Sausage is traditionally made with the random trim and wobbly bits of an animal. The idea of grinding up a nice roast or, God forbid, the backstrap of an animal would make an old-school butcher vomit. And while it is true that sausage-making with these luxury cuts is easier — you have far less silverskin and gristly parts to contend with — if you take your time and remove as much silverskin as you can by hand, you can make excellent sausages with the sketchier pieces from the critter.
One important tip when doing this, other than to trim all the silverskin you find, is to double-grind or even triple grind your meat. You will be faced again and again with the choice of either discarding some good chunk of meat that’s loaded with connective tissue, or of putting it through the grinder anyway. Put it through the grinder. Start with the coarsest setting, like 10 mm or even a 12 mm, which is really wide. Then go with something like 7 mm or 6 mm, and then, if you want, the fine 4.5 mm or even 3 mm die.
Silverskin will gunk up your grinder if you go right to the narrow die, sometimes quickly. You’ll know this is happening when the meat and fat that comes out of the grinder begins to smear together instead of coming out looking like meaty spaghetti.
Just make sure your venison is really, really cold when you do this. Ideal temperature is just above freezing, about 34°F or thereabouts. Put the meat and fat in the freezer for an hour or so between grindings to be sure. This helps prevent smear, where the fat breaks down and coats the meat. If this happens you will never get a good bind on the sausage, and it’ll be crumbly, like bad cat food.
While you mix the meat, you still want to see individual little pieces of fat, like the marshmallows in Lucky Charms cereal. I often mix by hand now, and I know by feel when the mix has bound: Your achingly numb hands will feel the mass as one thing, rather than lots of bits of meat. You can pick up an entire 5-pound batch and it will hang together.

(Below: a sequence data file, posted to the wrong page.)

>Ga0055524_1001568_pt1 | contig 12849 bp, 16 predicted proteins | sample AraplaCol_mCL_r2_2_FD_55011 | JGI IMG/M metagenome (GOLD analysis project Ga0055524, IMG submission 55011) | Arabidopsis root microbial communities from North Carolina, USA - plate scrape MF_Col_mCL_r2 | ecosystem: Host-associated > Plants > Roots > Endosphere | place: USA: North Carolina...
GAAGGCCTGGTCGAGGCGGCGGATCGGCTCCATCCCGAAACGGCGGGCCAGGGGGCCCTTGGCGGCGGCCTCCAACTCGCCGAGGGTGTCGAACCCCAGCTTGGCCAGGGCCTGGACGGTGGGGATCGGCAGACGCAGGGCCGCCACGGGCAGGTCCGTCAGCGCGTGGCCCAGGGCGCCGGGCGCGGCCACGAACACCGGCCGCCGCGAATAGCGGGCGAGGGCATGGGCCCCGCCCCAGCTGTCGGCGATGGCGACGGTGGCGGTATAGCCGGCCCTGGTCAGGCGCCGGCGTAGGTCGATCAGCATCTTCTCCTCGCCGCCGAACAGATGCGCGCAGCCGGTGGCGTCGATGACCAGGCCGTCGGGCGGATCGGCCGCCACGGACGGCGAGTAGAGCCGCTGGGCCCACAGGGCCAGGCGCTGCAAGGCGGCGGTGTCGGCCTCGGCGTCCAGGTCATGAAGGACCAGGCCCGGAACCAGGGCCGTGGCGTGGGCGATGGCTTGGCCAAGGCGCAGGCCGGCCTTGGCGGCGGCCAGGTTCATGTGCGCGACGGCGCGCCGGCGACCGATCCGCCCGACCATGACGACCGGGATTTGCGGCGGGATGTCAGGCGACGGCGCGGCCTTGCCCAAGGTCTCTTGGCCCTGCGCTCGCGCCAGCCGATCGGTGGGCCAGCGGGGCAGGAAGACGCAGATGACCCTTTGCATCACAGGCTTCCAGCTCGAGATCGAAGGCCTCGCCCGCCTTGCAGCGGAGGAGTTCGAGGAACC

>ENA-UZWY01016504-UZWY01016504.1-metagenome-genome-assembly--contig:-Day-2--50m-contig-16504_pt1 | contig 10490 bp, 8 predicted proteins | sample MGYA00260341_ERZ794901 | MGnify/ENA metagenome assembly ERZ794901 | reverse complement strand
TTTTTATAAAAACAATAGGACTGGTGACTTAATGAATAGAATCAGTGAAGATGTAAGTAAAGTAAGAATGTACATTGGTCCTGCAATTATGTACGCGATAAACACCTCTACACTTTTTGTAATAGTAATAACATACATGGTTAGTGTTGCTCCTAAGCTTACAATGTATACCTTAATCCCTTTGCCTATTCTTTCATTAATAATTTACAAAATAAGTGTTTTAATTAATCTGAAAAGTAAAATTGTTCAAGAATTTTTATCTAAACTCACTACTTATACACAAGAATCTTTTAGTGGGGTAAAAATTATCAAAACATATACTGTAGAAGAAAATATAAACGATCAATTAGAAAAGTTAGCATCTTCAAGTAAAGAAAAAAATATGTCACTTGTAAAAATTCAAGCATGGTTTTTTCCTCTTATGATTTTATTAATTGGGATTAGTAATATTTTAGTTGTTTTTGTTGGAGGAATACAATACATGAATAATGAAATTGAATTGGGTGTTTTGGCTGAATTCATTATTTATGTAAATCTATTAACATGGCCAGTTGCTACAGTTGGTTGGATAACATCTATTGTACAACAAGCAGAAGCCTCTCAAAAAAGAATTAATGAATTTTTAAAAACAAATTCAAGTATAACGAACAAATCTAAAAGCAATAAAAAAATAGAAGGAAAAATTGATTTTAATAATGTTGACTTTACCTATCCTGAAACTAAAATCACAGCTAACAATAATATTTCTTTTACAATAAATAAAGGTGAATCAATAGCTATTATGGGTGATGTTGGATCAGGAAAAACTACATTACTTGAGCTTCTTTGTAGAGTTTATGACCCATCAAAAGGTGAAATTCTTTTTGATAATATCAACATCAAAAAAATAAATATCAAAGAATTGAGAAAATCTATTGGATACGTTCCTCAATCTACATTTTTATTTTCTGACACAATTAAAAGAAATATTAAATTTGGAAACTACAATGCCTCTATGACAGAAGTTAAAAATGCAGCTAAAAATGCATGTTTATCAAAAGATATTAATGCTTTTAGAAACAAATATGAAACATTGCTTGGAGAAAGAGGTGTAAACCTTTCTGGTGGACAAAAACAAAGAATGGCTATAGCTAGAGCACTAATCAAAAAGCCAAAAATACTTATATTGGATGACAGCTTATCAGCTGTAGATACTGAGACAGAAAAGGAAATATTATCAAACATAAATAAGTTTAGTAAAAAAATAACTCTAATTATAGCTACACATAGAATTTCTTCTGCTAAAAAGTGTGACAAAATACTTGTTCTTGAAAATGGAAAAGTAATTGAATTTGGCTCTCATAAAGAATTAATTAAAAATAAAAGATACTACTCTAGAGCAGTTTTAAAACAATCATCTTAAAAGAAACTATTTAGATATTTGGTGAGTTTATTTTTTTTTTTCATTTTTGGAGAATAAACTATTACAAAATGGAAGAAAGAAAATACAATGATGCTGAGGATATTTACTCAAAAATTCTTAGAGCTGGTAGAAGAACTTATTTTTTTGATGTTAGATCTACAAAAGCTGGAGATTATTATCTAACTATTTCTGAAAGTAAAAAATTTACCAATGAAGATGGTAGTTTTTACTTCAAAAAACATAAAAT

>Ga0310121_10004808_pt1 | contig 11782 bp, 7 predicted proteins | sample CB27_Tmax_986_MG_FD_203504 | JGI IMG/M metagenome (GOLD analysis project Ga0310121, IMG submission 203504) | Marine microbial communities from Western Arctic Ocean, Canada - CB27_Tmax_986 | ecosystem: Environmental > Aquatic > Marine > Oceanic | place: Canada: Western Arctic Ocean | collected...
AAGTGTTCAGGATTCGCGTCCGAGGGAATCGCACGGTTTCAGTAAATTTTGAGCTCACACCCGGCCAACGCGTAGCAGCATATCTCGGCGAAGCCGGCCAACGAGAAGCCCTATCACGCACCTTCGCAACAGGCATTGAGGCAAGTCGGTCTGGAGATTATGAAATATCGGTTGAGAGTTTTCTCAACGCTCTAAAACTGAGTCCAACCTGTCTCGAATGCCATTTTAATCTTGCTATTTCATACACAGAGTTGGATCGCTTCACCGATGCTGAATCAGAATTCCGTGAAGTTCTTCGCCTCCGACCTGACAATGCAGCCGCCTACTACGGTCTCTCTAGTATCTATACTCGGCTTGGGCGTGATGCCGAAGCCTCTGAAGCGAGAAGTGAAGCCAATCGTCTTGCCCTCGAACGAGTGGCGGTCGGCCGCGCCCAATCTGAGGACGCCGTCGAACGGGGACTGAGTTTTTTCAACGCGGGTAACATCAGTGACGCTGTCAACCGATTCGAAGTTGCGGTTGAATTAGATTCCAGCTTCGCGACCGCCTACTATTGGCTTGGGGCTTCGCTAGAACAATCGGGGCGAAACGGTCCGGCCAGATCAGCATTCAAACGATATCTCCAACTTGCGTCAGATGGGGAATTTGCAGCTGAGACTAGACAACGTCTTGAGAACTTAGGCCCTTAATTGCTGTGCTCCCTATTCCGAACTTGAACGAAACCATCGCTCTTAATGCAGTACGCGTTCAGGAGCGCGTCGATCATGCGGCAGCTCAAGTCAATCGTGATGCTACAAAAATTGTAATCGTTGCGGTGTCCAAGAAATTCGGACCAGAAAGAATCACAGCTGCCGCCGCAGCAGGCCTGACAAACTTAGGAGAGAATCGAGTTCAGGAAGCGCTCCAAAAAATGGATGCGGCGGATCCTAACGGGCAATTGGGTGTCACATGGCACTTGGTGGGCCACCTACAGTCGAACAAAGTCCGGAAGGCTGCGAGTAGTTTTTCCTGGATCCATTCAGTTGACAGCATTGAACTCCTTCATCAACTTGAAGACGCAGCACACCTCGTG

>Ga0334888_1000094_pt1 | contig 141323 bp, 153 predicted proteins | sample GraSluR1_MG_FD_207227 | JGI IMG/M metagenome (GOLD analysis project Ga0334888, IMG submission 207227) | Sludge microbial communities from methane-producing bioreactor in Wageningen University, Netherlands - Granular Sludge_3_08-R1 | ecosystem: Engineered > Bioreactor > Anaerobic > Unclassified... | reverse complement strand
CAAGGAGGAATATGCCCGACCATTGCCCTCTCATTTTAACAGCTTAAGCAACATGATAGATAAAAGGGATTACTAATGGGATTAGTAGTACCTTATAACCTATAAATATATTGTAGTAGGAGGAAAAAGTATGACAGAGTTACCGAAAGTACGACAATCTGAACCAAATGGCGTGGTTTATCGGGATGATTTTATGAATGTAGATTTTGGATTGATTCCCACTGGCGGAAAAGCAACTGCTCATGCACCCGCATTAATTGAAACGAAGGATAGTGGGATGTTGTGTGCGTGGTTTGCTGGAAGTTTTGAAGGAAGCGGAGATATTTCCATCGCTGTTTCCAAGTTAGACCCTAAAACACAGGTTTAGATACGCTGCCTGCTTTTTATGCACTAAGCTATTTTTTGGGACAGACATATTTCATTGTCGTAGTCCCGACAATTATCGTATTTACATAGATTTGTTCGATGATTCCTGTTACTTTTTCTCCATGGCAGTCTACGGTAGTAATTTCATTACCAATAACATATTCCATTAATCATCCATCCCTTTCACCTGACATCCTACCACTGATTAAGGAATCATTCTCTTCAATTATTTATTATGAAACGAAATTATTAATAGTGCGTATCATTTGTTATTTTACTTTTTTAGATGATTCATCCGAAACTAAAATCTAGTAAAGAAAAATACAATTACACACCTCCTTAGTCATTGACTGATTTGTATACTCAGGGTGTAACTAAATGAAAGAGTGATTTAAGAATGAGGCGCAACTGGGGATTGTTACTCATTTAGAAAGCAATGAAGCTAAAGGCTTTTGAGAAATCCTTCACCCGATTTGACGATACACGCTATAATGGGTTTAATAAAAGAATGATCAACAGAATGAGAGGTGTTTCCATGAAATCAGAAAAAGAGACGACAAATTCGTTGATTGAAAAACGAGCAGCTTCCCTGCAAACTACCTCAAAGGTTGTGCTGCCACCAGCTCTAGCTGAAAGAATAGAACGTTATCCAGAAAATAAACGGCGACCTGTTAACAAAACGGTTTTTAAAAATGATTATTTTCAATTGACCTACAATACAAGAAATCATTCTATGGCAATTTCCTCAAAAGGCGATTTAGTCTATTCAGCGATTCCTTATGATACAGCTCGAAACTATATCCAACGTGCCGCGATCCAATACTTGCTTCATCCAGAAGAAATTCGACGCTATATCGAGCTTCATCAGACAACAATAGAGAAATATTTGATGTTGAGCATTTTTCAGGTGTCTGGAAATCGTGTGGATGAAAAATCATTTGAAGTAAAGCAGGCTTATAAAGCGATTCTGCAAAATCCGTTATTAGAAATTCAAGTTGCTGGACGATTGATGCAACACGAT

Use hog or beef casings to make your sausages; I don’t like synthetic casings. You can get hog casings at any butcher, some large supermarkets can get them for you, or you can buy hog casings online. Thread the casings on your sausage stuffer (I use this vertical sausage stuffer, which can handle a 5-pound batch all at once) — and yes, I know. It looks like putting on a condom. Let the hilarity ensue.
Then make all your sausage at once. Don’t try to make links until you have it all done.
After you have big coils, then link them. For fresh sausages, I just pinch off 6- to 8-inch links with my fingers, then roll them in opposite ways. I roll the first link away from me, the next link toward me. That helps the links stay in their shape while you dry them.
Drying links helps them tighten up in the skins, which improves the texture. I use a wooden clothes rack for to hang my sausages, and it works like a charm.
Hang your links a couple hours at room temperature and then let them sit overnight, uncovered, in the fridge, surrounded by paper towels to soak up any stray moisture. Can you eat them the first day? You bet, but the the texture and flavor will improve the second day.
All of this work applies equally to salami, which are just dry-cured sausages. You do need to use a different curing salt, in this case Instacure No. 2, and it is best to get a bacterial starter culture from a place like the Sausage Maker or Butcher & Packer. Why? You need these good bugs to properly ferment the salami — and yes, salami is a fermented meat product. That’s why it’s tangy; it’s the lactic acid your tasting.
One good option is to make a German landjaeger. It’s a narrow, dry-cured salami with lots of tangy flavor that is small enough to keep in your pocket on a hike… or in our case, in the duck blind.
Landjaeger is a little tricky to make. You need to get the ferment going at room temperature for two days, then you smoke the meat as cool as possible — you don’t want to actually cook it if you can help it — and only then does it go into the drying box, i.e., my old fridge with the humidifier in it.
This batch looks grand, a beautiful rosy color.
You’ll notice I tied off these links with string. That’s because they need to stay that way through long curing, and I don’t want them to come unraveled. The landjaeger dries for at least 14 days, and up to six weeks.
I can’t wait to bite into one.